Christianity and Islam

C.H. Becker

Christianity and Islam

The Project Gutenberg EBook of Christianity and Islam, by C.H. Becker This eBook is for the use of anyone anywhere at no cost and with almost no restrictions whatsoever. You may copy it, give it away or re-use it under the terms of the Project Gutenberg License included with this eBook or online at
Title: Christianity and Islam
Author: C.H. Becker
Release Date: February 20, 2004 [EBook #11198]
Language: English
Character set encoding: ISO-8859-1

Produced by Luiz Antonio de Souza and PG Distributed Proofreaders



The subject from different points of view: limits of treatment
The nature of the subject: the historical points of connection between Christianity and Islam
A. Christianity and the rise of Islam:
1. Muhammed and his contemporaries
2. The influence of Christianity upon the development of Muhammed
3. Muhammed's knowledge of Christianity
4. The position of Christians under Muhammedanism
B. The similarity of Christian and Muhammedan metaphysics during the middle ages:
1. The means and direction by which Christian influence affected Islam
2. The penetration of daily life by the spirit of religion; asceticism, contradictions and influences affecting the development of a clerical class and the theory of marriage
3. The theory of life in general with reference to the doctrine of immortality
4. The attitude of religion towards the State, economic life, society, etc.
5. The permanent importance to Islam of these influences: the doctrine of duties
6. Ritual
7. Mysticism and the worship of saints
8. Dogma and the development of scholasticism
C. The influence of Islam upon Christianity:
The manner in which this influence operated, and the explanation of the superiority of Islam
The influence of Muhammedan philosophy
The new world of European Christendom and the modern East
Conclusion. The historical growth of religion

A comparison of Christianity with Muhammedanism or with any other religion must be preceded by a statement of the objects with which such comparison is undertaken, for the possibilities which lie in this direction are numerous. The missionary, for instance, may consider that a knowledge of the similarities of these religions would increase the efficacy of his proselytising work: his purpose would thus be wholly practical. The ecclesiastically minded Christian, already convinced of the superiority of his own religion, will be chiefly anxious to secure scientific proof of the fact: the study of comparative religion from this point of view was once a popular branch of apologetics and is by no means out of favour at the present day. Again, the inquirer whose historical perspective is undisturbed by ecclesiastical considerations, will approach the subject with somewhat different interests. He will expect the comparison to provide him with a clear view of the influence which Christianity has exerted upon other religions or has itself received from them: or he may hope by comparing the general development of special religious systems to gain a clearer insight into the growth of Christianity. Hence the object of such comparisons is to trace the course of analogous developments and the interaction of influence and so to increase the knowledge of religion in general or of our own religion in particular.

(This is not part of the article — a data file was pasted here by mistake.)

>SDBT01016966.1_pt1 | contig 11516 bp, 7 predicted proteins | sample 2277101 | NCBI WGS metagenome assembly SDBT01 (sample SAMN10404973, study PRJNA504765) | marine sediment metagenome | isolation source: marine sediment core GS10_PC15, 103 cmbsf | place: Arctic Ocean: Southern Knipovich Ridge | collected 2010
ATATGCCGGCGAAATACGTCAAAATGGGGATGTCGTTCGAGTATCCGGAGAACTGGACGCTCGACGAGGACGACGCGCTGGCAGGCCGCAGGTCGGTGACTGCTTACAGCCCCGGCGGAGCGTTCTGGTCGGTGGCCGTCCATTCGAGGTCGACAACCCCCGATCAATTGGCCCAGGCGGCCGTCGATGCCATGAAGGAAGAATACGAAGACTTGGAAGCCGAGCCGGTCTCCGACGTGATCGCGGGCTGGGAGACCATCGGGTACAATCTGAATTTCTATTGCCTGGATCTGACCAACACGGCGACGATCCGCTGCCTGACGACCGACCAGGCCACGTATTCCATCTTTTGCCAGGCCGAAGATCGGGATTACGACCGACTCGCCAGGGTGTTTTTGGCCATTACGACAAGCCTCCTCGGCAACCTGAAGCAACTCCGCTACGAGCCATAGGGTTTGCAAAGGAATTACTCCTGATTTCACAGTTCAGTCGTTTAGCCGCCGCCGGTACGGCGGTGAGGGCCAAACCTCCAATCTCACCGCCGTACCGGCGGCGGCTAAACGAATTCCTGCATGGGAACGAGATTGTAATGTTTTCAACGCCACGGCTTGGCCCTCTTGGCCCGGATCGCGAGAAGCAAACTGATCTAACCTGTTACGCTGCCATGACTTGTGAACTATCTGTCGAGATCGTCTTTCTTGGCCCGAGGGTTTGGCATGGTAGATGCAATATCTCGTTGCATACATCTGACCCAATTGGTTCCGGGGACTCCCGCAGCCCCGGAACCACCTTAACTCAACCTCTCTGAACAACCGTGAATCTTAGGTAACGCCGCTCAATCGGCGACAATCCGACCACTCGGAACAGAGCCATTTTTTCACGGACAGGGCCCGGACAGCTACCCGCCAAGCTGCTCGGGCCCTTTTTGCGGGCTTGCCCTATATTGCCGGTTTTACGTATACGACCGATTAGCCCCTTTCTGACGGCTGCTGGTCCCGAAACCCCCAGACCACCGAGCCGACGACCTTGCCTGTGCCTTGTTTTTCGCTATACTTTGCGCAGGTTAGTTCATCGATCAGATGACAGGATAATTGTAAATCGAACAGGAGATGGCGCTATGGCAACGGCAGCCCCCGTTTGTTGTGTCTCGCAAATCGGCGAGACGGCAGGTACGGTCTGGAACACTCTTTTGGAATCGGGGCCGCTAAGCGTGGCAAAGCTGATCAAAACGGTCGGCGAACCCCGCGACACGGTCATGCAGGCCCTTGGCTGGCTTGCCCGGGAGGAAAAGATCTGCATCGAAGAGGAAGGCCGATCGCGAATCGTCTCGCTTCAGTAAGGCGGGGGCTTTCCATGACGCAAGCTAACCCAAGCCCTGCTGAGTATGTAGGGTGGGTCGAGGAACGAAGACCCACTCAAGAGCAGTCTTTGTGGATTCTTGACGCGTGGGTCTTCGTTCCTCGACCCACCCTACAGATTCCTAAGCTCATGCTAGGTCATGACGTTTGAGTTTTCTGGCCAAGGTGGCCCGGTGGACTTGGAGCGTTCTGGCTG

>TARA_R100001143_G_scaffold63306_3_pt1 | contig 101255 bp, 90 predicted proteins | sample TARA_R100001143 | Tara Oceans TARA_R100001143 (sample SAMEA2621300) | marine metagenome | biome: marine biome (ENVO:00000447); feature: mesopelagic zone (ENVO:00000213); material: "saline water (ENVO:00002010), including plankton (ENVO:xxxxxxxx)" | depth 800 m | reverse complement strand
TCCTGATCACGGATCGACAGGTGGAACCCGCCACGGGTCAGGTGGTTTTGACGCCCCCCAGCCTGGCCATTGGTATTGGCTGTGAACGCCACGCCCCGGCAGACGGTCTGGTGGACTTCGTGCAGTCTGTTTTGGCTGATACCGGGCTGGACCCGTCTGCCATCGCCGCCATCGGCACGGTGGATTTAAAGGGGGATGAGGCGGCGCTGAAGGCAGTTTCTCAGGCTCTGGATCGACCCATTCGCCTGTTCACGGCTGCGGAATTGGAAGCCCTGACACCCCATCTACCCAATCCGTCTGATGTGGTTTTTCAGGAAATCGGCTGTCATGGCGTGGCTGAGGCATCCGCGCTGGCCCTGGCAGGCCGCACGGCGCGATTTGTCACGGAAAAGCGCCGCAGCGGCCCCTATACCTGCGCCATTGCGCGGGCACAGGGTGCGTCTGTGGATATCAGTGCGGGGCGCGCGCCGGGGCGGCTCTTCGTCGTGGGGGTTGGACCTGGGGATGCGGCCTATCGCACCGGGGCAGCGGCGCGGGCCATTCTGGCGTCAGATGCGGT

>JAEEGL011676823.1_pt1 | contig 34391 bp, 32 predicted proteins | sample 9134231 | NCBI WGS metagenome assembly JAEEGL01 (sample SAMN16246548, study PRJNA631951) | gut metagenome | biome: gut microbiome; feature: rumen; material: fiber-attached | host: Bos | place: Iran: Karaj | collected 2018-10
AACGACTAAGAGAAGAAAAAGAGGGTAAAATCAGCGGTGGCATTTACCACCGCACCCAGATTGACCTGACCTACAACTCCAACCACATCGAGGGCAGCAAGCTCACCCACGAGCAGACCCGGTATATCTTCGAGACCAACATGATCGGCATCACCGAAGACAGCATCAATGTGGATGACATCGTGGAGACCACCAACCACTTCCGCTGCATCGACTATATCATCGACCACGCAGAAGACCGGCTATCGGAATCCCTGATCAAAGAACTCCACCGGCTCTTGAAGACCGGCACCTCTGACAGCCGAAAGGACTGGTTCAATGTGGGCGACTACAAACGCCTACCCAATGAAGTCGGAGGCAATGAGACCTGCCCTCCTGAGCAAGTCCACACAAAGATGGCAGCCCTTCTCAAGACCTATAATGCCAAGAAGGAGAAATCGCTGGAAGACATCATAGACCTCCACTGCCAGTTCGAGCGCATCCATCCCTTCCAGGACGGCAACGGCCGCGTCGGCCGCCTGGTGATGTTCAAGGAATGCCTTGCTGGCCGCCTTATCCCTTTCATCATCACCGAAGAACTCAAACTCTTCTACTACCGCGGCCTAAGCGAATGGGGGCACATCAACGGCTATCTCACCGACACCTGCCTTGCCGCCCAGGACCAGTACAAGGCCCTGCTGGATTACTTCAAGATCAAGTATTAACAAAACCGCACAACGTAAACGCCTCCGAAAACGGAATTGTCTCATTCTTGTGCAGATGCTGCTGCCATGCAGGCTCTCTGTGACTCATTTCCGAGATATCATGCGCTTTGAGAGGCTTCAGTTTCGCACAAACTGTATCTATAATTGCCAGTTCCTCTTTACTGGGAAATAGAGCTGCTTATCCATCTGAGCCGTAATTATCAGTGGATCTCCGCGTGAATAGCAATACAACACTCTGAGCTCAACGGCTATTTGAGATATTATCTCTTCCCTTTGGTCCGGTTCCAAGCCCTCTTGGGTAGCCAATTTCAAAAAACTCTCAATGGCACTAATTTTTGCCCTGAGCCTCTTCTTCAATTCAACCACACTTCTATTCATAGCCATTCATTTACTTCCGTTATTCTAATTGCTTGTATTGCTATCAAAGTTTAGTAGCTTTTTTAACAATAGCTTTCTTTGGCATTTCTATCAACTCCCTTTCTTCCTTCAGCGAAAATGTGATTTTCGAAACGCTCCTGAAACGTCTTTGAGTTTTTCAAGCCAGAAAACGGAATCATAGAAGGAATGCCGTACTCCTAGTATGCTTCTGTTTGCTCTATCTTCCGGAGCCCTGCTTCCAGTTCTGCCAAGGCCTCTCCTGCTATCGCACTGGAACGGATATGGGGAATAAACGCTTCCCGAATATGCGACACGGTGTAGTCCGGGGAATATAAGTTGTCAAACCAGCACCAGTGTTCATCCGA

A world-religion, such as Christianity, is a highly complex structure and the evolution of such a system of belief is best understood by examining a religion to which we have not been bound by a thousand ties from the earliest days of our lives. If we take an alien religion as our subject of investigation, we shall not shrink from the consequences of the historical method: whereas, when we criticise Christianity, we are often unable to see the falsity of the pre-suppositions which we necessarily bring to the task of inquiry: our minds follow the doctrines of Christianity, even as our bodies perform their functions--in complete unconsciousness. At the same time we possess a very considerable knowledge of the development of Christianity, and this we owe largely to the help of analogy. Especially instructive is the comparison between Christianity and Buddhism. No less interesting are the discoveries to be attained by an inquiry into the development of Muhammedanism: here we can see the growth of tradition proceeding in the full light of historical criticism. We see the plain man, Muhammed, expressly declaring in the Qoran that he cannot perform miracles, yet gradually becoming a miracle worker and indeed the greatest of his class: he professes to be nothing more than a mortal man: he becomes the chief mediator between man and God. The scanty memorials of the man become voluminous biographies of the saint and increase from generation to generation.
Yet more remarkable is the fact that his utterances, his logia, if we may use the term, some few of which are certainly genuine, increase from year to year and form a large collection which is critically sifted and
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